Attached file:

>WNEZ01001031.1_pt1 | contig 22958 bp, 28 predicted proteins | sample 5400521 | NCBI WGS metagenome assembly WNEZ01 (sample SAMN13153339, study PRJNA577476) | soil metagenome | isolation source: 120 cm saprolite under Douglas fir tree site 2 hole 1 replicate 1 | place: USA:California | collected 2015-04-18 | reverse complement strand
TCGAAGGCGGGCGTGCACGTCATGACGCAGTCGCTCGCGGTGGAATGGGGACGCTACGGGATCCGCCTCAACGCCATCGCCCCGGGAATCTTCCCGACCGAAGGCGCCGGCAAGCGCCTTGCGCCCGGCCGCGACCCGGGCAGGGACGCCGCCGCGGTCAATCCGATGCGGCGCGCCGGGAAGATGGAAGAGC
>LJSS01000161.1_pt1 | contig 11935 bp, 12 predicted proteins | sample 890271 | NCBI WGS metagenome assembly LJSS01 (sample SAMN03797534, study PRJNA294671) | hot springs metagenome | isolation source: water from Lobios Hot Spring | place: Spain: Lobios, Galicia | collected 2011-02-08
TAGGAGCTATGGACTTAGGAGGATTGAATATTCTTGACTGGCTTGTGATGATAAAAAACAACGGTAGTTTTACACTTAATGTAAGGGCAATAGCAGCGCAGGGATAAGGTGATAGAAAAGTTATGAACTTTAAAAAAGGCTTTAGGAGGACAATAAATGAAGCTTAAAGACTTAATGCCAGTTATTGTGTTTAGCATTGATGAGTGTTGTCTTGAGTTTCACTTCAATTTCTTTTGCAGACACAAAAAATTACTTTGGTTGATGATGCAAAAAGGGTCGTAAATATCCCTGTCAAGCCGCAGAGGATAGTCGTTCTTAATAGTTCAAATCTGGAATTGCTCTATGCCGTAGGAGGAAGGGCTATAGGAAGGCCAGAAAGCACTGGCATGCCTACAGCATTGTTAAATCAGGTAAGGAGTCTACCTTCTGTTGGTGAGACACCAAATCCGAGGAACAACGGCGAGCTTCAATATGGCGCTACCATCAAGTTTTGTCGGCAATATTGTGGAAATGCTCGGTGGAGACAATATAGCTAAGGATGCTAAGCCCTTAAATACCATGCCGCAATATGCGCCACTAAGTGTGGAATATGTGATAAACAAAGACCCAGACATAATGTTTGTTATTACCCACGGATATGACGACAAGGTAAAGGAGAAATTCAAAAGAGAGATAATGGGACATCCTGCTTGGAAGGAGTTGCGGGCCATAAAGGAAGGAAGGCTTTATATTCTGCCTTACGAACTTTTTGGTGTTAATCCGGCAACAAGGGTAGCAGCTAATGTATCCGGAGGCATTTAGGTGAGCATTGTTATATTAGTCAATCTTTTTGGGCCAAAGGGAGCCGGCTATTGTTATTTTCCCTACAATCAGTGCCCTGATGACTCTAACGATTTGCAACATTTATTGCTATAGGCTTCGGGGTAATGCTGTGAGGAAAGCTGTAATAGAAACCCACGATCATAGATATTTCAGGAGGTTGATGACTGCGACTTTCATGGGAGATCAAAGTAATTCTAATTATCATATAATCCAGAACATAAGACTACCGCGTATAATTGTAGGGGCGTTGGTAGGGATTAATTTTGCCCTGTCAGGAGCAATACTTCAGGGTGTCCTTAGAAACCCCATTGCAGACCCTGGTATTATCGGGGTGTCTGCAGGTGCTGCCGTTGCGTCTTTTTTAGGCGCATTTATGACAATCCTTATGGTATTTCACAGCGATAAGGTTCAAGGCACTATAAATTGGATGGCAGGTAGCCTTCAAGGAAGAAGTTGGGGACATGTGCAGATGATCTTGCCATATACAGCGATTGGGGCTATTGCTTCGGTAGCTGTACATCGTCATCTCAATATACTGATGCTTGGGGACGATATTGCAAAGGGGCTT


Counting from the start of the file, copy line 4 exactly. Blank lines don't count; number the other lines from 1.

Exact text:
TAGGAGCTATGGACTTAGGAGGATTGAATATTCTTGACTGGCTTGTGATGATAAAAAACAACGGTAGTTTTACACTTAATGTAAGGGCAATAGCAGCGCAGGGATAAGGTGATAGAAAAGTTATGAACTTTAAAAAAGGCTTTAGGAGGACAATAAATGAAGCTTAAAGACTTAATGCCAGTTATTGTGTTTAGCATTGATGAGTGTTGTCTTGAGTTTCACTTCAATTTCTTTTGCAGACACAAAAAATTACTTTGGTTGATGATGCAAAAAGGGTCGTAAATATCCCTGTCAAGCCGCAGAGGATAGTCGTTCTTAATAGTTCAAATCTGGAATTGCTCTATGCCGTAGGAGGAAGGGCTATAGGAAGGCCAGAAAGCACTGGCATGCCTACAGCATTGTTAAATCAGGTAAGGAGTCTACCTTCTGTTGGTGAGACACCAAATCCGAGGAACAACGGCGAGCTTCAATATGGCGCTACCATCAAGTTTTGTCGGCAATATTGTGGAAATGCTCGGTGGAGACAATATAGCTAAGGATGCTAAGCCCTTAAATACCATGCCGCAATATGCGCCACTAAGTGTGGAATATGTGATAAACAAAGACCCAGACATAATGTTTGTTATTACCCACGGATATGACGACAAGGTAAAGGAGAAATTCAAAAGAGAGATAATGGGACATCCTGCTTGGAAGGAGTTGCGGGCCATAAAGGAAGGAAGGCTTTATATTCTGCCTTACGAACTTTTTGGTGTTAATCCGGCAACAAGGGTAGCAGCTAATGTATCCGGAGGCATTTAGGTGAGCATTGTTATATTAGTCAATCTTTTTGGGCCAAAGGGAGCCGGCTATTGTTATTTTCCCTACAATCAGTGCCCTGATGACTCTAACGATTTGCAACATTTATTGCTATAGGCTTCGGGGTAATGCTGTGAGGAAAGCTGTAATAGAAACCCACGATCATAGATATTTCAGGAGGTTGATGACTGCGACTTTCATGGGAGATCAAAGTAATTCTAATTATCATATAATCCAGAACATAAGACTACCGCGTATAATTGTAGGGGCGTTGGTAGGGATTAATTTTGCCCTGTCAGGAGCAATACTTCAGGGTGTCCTTAGAAACCCCATTGCAGACCCTGGTATTATCGGGGTGTCTGCAGGTGCTGCCGTTGCGTCTTTTTTAGGCGCATTTATGACAATCCTTATGGTATTTCACAGCGATAAGGTTCAAGGCACTATAAATTGGATGGCAGGTAGCCTTCAAGGAAGAAGTTGGGGACATGTGCAGATGATCTTGCCATATACAGCGATTGGGGCTATTGCTTCGGTAGCTGTACATCGTCATCTCAATATACTGATGCTTGGGGACGATATTGCAAAGGGGCTT